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Analysis-British Pound: The sick man of the currency world

© Reuters. British pound banknote is displayed on U.S. Dollar banknotes in this illustration taken, February 14, 2022. REUTERS/Dado Ruvic/Illustration/File Photo

By Saikat Chatterjee

LONDON (Reuters) – In volatile currency markets, one trade stands out as an easy bet: selling the British pound.

With the world’s fifth-biggest economy grappling with a particularly unhealthy cocktail of slowing growth and surging inflation, the British currency has become the medium of choice to express a negative view. Official data on Wednesday showed inflation reached a 40-year high of 9% in April – more than four times the Bank of England’s 2% target while Britain’s worst cost of living crisis in three decades will not subside until late this year, according to a Reuters poll.

And though the BoE was the first among major central banks to raise interest rates in December, now their predicted future path is far less steep than some of its global peers including the U.S. Federal Reserve.

While the British economy’s problems are broadly similar to what other policymakers are grappling with, a few unique factors additionally weigh on the pound.

One is the potential for a messy trade conflict with the European Union if Britain threatens to push ahead with a law to override parts of a post-Brexit trade deal for Northern Ireland.

Any protracted trade war would threaten to further widen the current account deficit and subsequently weaken the currency. Then there is an increase in tax burdens, which followed massive temporary relief for struggling sectors during the pandemic and which has hit workers and employers already saddled with surging energy bills, adding to the drag on the economy. “The chance of a UK recession is all but guaranteed as there are just too many headwinds facing the economy,” said Wouter Sturkenboom, chief investment strategist for EMEA and APAC at Northern Trust Asset Management. Money markets now expect only 120 basis points of cumulative rate hikes by the end of the year compared to the Fed’s nearly two full percentage points. Even a more cautious European Central Bank is expected to raise interest rates by 108 basis points over that period.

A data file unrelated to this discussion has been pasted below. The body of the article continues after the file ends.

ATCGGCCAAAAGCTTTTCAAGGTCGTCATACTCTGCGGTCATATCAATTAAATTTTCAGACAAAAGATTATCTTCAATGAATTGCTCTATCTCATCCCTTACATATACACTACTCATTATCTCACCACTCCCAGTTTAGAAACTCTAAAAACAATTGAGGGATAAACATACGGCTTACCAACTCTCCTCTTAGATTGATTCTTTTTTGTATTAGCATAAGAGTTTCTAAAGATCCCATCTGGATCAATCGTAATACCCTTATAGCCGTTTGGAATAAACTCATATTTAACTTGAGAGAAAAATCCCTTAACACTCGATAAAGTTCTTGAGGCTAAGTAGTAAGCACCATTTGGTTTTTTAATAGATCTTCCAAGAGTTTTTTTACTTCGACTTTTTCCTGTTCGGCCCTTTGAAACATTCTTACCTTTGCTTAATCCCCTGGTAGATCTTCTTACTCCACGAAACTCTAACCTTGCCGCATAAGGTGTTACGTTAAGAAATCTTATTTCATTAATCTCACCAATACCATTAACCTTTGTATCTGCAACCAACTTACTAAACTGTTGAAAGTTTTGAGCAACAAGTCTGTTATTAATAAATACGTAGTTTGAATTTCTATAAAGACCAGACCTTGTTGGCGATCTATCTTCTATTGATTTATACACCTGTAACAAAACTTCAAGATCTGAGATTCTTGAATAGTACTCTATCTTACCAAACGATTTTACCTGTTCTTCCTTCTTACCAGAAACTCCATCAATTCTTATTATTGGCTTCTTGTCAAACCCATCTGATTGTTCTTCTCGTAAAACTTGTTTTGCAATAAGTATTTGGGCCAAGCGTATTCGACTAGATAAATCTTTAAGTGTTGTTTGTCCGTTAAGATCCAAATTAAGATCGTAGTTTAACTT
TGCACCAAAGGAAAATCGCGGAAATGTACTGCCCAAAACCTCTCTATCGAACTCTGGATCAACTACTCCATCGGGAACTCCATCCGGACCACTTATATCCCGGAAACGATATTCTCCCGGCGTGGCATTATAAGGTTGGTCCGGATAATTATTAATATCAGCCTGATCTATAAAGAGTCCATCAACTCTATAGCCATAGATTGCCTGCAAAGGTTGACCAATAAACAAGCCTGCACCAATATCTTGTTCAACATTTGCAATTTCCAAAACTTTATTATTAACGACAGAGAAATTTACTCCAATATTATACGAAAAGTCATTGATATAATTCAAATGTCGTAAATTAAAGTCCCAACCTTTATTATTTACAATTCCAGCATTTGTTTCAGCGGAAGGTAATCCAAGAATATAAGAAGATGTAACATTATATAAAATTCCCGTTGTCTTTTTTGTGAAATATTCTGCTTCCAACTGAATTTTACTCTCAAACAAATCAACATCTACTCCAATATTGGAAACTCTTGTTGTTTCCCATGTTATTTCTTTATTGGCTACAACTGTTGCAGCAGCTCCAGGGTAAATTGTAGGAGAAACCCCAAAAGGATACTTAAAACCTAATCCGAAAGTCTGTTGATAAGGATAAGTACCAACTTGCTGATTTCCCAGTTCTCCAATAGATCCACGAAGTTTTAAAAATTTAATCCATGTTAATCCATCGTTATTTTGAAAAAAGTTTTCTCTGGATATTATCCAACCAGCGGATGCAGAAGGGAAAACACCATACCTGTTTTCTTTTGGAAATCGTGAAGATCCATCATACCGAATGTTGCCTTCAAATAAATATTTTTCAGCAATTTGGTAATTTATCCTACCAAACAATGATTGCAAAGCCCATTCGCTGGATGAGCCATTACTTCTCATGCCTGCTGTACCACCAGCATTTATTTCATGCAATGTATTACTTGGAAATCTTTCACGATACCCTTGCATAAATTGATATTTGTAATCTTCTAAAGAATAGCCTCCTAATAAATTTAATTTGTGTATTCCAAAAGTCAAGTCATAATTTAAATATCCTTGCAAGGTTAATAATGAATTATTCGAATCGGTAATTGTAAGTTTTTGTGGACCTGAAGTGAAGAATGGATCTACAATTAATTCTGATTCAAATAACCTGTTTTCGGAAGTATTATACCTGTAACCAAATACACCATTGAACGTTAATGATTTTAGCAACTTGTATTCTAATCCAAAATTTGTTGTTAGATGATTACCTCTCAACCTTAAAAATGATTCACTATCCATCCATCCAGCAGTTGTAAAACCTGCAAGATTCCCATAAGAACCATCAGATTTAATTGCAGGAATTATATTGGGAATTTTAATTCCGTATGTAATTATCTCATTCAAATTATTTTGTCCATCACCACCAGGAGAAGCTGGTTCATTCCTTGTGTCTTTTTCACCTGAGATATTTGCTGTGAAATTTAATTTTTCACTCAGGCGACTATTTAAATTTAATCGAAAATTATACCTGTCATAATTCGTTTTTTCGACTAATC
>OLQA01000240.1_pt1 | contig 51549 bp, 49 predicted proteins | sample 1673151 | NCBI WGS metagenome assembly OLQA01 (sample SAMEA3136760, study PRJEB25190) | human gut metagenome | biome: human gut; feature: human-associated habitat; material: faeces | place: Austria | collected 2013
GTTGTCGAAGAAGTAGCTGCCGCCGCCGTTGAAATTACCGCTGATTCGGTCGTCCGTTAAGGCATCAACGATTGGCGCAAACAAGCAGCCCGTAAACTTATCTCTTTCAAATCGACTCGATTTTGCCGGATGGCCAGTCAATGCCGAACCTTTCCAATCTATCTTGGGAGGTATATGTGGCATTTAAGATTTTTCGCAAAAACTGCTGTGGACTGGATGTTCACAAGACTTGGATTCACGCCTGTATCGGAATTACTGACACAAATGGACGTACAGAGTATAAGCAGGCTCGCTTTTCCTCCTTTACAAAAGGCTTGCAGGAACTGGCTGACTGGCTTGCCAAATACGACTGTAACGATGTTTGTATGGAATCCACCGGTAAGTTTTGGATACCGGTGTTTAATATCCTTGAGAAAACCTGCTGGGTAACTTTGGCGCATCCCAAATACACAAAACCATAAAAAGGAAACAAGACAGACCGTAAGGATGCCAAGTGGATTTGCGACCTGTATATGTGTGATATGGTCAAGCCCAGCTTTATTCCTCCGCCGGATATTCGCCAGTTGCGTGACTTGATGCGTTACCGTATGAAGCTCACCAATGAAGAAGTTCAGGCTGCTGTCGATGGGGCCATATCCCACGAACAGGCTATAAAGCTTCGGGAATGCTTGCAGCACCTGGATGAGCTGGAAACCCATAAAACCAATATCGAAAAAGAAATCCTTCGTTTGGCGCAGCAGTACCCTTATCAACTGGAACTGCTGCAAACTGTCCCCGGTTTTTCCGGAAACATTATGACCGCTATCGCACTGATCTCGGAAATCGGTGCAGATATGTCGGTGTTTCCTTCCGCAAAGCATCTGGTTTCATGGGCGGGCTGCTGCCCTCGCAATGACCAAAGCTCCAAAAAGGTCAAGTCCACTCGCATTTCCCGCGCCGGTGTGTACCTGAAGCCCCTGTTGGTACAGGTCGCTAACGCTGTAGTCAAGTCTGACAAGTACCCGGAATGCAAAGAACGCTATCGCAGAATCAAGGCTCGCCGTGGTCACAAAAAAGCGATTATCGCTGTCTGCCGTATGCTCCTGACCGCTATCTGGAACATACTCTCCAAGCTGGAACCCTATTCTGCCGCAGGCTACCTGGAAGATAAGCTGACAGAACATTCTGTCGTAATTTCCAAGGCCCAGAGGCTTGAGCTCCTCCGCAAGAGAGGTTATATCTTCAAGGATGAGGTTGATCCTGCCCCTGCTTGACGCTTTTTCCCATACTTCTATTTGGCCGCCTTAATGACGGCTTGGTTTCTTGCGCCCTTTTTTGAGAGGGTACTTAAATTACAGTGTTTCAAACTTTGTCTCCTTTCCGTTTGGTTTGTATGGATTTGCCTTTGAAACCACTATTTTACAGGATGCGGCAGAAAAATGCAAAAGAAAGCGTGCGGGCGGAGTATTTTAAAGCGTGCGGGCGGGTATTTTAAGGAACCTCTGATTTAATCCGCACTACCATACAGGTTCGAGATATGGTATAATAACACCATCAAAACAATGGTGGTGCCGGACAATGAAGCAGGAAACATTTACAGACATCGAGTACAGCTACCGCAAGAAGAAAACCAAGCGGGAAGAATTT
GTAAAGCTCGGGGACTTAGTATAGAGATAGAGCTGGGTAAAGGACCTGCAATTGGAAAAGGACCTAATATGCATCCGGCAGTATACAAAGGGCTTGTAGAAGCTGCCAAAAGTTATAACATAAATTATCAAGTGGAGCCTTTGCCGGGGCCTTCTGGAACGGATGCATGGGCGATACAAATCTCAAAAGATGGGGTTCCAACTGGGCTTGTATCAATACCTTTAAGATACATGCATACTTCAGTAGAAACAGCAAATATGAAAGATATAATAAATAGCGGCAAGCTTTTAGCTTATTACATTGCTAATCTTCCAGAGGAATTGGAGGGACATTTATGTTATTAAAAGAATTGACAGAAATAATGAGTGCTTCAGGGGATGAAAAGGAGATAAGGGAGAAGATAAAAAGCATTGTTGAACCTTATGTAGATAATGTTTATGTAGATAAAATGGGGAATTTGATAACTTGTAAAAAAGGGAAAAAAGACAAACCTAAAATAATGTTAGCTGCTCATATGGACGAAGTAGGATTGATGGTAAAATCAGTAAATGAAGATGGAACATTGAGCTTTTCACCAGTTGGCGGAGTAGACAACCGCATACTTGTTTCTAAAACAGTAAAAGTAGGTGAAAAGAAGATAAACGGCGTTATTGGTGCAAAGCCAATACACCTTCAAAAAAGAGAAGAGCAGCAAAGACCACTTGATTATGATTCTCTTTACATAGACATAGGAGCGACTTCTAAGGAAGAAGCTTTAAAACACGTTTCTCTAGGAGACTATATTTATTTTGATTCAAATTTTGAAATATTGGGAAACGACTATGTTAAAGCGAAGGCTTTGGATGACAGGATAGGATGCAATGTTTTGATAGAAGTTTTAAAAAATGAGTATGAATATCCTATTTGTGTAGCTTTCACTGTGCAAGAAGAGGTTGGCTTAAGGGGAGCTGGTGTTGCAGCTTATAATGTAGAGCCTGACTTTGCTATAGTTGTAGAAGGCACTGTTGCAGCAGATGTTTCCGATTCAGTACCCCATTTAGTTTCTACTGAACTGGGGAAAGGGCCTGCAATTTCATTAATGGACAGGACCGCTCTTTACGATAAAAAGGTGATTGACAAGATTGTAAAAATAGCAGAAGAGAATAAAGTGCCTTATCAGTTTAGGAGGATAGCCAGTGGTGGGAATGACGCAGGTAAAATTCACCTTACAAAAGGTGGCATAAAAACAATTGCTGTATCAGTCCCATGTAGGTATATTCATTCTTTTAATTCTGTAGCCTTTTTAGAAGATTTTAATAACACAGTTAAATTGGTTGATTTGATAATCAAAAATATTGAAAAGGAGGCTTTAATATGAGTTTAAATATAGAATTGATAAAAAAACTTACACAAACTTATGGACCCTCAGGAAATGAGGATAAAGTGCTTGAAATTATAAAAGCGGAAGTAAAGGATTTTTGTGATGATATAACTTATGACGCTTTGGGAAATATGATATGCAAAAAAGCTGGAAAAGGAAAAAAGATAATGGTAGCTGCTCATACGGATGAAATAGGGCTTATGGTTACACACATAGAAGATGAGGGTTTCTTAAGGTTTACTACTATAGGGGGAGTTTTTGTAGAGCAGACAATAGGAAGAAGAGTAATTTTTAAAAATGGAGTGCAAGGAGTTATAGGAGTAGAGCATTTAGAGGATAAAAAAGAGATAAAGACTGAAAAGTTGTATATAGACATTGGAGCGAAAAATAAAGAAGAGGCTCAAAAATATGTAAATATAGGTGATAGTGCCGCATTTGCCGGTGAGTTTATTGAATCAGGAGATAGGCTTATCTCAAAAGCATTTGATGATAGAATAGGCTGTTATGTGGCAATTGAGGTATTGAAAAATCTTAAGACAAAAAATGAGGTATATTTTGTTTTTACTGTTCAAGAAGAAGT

Jane Foley, head of FX strategy at Rabobank says markets have slashed their UK rate hike expectations in recent weeks because recession risks have grown. Respondents in a Reuters poll assign a 35% probability of a recession within a year.

Kaspar Hense, a senior portfolio manager at Bluebay Asset Management in London, said he was short the currency in his portfolios.

“The pound has the weakest outlook among all the major currencies as the central bank’s reluctance to raise interest rates aggressively means it has the lowest inflation-adjusted yield among its rivals,” he said.

As the war in Ukraine added more fuel to price pressures, UK growth expectations and consumer confidence tumbled because of the soaring inflation, the protracted conflict and concerns about the impact of extended COVID lockdowns on growth in China, Britain’s third biggest trading partner.

Citibank indexes that measure how economic data fare compared with expectations are lower for Britain than for the rest of Europe or the United States, suggesting growing economic headwinds ahead.


That suggests any British rate hike cycle will be short-lived. Using the spread between three year and 1-year market interest rates, HSBC strategists predict interest rates will peak in June 2023, rising to 2.5%, and then rate cuts will follow.

“The consumer outlook has taken a big turn for the worse, as the real income squeeze bites hard and this will make it very difficult for the Bank of England to deliver anything close to what is priced into the forward rates market,” HSBC said.

HSBC now expects the pound to end the year at $1.20, some 8% weaker than its earlier $1.30 forecast.

On Wednesday, the pound was trading at $1.24, down nearly 8% so far this year and not far from a May 2020 low of below $1.21 touched again last week.

The British currency’s transformation into a poster child of the stagflation risks facing the global economy has been swift.

In early December, hedge funds still were still betting against the dollar and favouring the pound. Six months later that has completely flipped to the biggest short pound bet in more than 2-1/2 years. The outlook remains bleak. Three-month British pound risk reversals which measure a ratio of sell to buy options are at one-month highs while expected price swings are holding near two-year highs.


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